It’s the battery, stupid

Dear Shareholders,

The main difference between cars with electric and internal combustion engines is – quite clearly – the drive. The rest is largely identical for the driver, with the serious difference that electric cars do not require a gearbox, as the engine has full torque even at low revs. On the one hand, this ensures the sensational acceleration of electric cars. On the other hand, this noticeably reduces complexity: electric cars get by with around 20 percent fewer parts than conventional combustion engines.

Nevertheless, electric cars are not trivial. This is mainly due to the batteries. The manufacturing process is chemically and technologically very demanding, the smallest details make a big difference in quality. The battery blocks are still too large and have too little storage capacity to reach the ranges of gasoline and diesel engines. Above all, the batteries are still too expensive.

However, the cost parity between cars with electric and internal combustion engines is getting closer and closer. This is mainly due to the permanently increasing performance of the batteries and their decreasing costs. They still account for up to 40 percent of the total costs of an electric car. But the share is decreasing and declining. There are several reasons for this.

Cost parity in sight

On the one hand, the storage capacity of the batteries increases permanently. All major battery manufacturers and car companies are working on optimizing the battery packs. On the other hand, mass production plays a decisive role alongside technological progress. Dozens of so-called gigafactories are currently being produced worldwide, which will soon be producing large quantities of battery cells. The high volumes enable significant economies of scale.

Battery costs have already fallen sharply in the past. According to Cairn Energy Research Advisors, the cost per kilowatt hour (kWh) of lithium-ion batteries more than halved from $280 to around $130 between 2014 and 2018. Trend: further decline.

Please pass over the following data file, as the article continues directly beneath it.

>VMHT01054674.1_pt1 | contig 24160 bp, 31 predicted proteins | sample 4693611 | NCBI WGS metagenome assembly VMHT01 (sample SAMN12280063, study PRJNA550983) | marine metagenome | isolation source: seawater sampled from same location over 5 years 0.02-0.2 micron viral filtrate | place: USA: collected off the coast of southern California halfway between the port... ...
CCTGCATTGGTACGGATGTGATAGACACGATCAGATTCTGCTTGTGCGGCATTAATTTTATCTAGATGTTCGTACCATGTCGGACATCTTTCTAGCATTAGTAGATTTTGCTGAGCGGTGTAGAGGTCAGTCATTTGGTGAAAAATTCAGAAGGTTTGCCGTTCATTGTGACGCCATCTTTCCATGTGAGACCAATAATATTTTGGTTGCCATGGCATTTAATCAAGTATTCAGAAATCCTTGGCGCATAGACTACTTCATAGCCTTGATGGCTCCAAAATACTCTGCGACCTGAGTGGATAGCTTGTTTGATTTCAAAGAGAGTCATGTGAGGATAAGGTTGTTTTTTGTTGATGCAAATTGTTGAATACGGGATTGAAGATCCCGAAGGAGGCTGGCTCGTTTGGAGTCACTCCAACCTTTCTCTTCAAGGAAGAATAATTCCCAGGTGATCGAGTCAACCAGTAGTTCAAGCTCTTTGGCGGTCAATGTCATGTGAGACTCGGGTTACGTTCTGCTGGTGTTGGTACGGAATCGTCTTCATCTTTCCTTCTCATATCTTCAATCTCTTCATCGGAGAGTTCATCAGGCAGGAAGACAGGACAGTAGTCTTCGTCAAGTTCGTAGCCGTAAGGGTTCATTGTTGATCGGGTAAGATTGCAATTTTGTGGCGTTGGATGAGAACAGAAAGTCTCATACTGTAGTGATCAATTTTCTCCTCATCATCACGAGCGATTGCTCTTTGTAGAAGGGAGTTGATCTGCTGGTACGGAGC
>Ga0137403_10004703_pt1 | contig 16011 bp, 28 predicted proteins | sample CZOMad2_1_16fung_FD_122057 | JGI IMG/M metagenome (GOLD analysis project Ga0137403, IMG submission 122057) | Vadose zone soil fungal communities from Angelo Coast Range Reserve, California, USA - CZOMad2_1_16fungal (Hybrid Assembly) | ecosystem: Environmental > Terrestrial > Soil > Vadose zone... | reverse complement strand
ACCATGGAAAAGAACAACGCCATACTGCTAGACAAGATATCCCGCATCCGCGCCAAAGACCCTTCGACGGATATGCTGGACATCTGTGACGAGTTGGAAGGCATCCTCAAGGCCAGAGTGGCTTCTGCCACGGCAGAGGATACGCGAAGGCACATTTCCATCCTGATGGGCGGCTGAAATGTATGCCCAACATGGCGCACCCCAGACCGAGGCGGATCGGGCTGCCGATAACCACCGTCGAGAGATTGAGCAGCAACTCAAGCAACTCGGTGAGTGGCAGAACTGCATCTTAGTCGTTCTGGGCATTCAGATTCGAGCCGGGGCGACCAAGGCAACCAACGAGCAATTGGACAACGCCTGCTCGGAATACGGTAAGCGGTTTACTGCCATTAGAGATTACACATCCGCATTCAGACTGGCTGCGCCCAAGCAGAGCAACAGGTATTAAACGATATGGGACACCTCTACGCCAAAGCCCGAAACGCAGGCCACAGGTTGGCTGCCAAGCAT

The joint project between Tesla and Panasonic is currently considered to be the most advanced. Their Gigafactory in the Nevada desert now produces around 3.5 million battery cells per day, which are further processed into the required battery units. This is enough to equip almost 900 Model 3 vehicles – a good 6,000 per week. This is roughly equivalent to Tesla’s current production capacity. The company is therefore autonomous in terms of battery cells and finished rechargeable battery blocks and has gained a lot of experience – in contrast to the other American and European car manufacturers.

Battery cells as a competitive advantage

Above all, Tesla produces batteries at a much lower price than its competitors and in consistently high quality. According to estimates by Cairn, Tesla already produces one kilowatt hour of battery power for $116. In addition to the range, sticker price is a decisive factor in the decision for or against the purchase of an electric vehicle. Tesla thus secures a clear competitive advantage in the market through its early commitment to its own battery cell production!

If subsidies are taken into account, electric cars are already no more expensive than gasoline or diesel in many countries in the longer term. The acquisition costs for almost all models are higher than for corresponding vehicles with conventional drives. On the other hand, the costs for charging electricity are lower than those for refuelling. Electric vehicles also have an advantage when it comes to maintenance. Electric drives are more robust and – as already mentioned – do not require a gearbox. According to calculations by the ADAC, Europe’s largest automobile club, a VW e-Golf, for example, beats a comparable gasoline engine on the cost side with an annual mileage of 30,000 kilometers. The Audi e-tron drives noticeably cheaper than its diesel counterpart, even when driving much shorter distances.

In recent years, electricity storage systems have become on average 16 percent cheaper per year. If the costs for the battery cells or the complete battery system continue to fall at the current rate, cost parity can also be achieved very soon when purchasing electric vehicles – probably as early as this year.

From 2020, Volkswagen plans to offer the electrically powered compact car I.D. for less than 30,000€. A comparable VW Golf costs considerably more than a petrol or diesel car.